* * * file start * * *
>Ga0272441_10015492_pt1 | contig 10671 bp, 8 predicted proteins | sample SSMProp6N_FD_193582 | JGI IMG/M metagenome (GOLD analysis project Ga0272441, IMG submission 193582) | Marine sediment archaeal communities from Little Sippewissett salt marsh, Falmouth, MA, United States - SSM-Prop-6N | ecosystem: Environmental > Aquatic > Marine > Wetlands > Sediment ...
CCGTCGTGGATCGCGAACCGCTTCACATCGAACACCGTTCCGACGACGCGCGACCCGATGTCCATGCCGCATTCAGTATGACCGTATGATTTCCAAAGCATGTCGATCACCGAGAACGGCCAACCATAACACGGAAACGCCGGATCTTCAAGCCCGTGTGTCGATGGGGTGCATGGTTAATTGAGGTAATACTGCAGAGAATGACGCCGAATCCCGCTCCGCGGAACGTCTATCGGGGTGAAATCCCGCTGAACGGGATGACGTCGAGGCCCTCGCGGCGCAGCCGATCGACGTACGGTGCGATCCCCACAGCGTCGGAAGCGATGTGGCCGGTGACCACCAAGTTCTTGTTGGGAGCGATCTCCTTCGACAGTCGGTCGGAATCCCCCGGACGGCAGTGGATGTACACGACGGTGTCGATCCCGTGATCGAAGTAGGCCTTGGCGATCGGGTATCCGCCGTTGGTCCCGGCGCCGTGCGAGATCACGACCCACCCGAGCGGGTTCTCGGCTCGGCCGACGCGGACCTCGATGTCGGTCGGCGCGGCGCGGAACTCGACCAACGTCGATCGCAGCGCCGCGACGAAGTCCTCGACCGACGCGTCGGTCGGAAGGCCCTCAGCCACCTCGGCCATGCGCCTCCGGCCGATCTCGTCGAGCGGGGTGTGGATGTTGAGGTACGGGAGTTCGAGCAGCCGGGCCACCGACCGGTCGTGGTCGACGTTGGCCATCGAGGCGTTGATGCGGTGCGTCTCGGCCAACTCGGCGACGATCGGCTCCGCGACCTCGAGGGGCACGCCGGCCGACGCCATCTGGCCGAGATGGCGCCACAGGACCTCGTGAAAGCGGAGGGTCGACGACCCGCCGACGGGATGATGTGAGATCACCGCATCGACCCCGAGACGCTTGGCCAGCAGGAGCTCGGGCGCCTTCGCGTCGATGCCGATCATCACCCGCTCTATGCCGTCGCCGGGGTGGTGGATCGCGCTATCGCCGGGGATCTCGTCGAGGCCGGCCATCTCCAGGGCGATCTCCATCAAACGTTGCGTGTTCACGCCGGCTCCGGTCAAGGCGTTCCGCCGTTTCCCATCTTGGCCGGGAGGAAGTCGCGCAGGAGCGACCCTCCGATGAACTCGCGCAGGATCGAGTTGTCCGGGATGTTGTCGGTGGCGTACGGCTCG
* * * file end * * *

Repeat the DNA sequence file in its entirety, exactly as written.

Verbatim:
>Ga0272441_10015492_pt1 | contig 10671 bp, 8 predicted proteins | sample SSMProp6N_FD_193582 | JGI IMG/M metagenome (GOLD analysis project Ga0272441, IMG submission 193582) | Marine sediment archaeal communities from Little Sippewissett salt marsh, Falmouth, MA, United States - SSM-Prop-6N | ecosystem: Environmental > Aquatic > Marine > Wetlands > Sediment ...
CCGTCGTGGATCGCGAACCGCTTCACATCGAACACCGTTCCGACGACGCGCGACCCGATGTCCATGCCGCATTCAGTATGACCGTATGATTTCCAAAGCATGTCGATCACCGAGAACGGCCAACCATAACACGGAAACGCCGGATCTTCAAGCCCGTGTGTCGATGGGGTGCATGGTTAATTGAGGTAATACTGCAGAGAATGACGCCGAATCCCGCTCCGCGGAACGTCTATCGGGGTGAAATCCCGCTGAACGGGATGACGTCGAGGCCCTCGCGGCGCAGCCGATCGACGTACGGTGCGATCCCCACAGCGTCGGAAGCGATGTGGCCGGTGACCACCAAGTTCTTGTTGGGAGCGATCTCCTTCGACAGTCGGTCGGAATCCCCCGGACGGCAGTGGATGTACACGACGGTGTCGATCCCGTGATCGAAGTAGGCCTTGGCGATCGGGTATCCGCCGTTGGTCCCGGCGCCGTGCGAGATCACGACCCACCCGAGCGGGTTCTCGGCTCGGCCGACGCGGACCTCGATGTCGGTCGGCGCGGCGCGGAACTCGACCAACGTCGATCGCAGCGCCGCGACGAAGTCCTCGACCGACGCGTCGGTCGGAAGGCCCTCAGCCACCTCGGCCATGCGCCTCCGGCCGATCTCGTCGAGCGGGGTGTGGATGTTGAGGTACGGGAGTTCGAGCAGCCGGGCCACCGACCGGTCGTGGTCGACGTTGGCCATCGAGGCGTTGATGCGGTGCGTCTCGGCCAACTCGGCGACGATCGGCTCCGCGACCTCGAGGGGCACGCCGGCCGACGCCATCTGGCCGAGATGGCGCCACAGGACCTCGTGAAAGCGGAGGGTCGACGACCCGCCGACGGGATGATGTGAGATCACCGCATCGACCCCGAGACGCTTGGCCAGCAGGAGCTCGGGCGCCTTCGCGTCGATGCCGATCATCACCCGCTCTATGCCGTCGCCGGGGTGGTGGATCGCGCTATCGCCGGGGATCTCGTCGAGGCCGGCCATCTCCAGGGCGATCTCCATCAAACGTTGCGTGTTCACGCCGGCTCCGGTCAAGGCGTTCCGCCGTTTCCCATCTTGGCCGGGAGGAAGTCGCGCAGGAGCGACCCTCCGATGAACTCGCGCAGGATCGAGTTGTCCGGGATGTTGTCGGTGGCGTACGGCTCG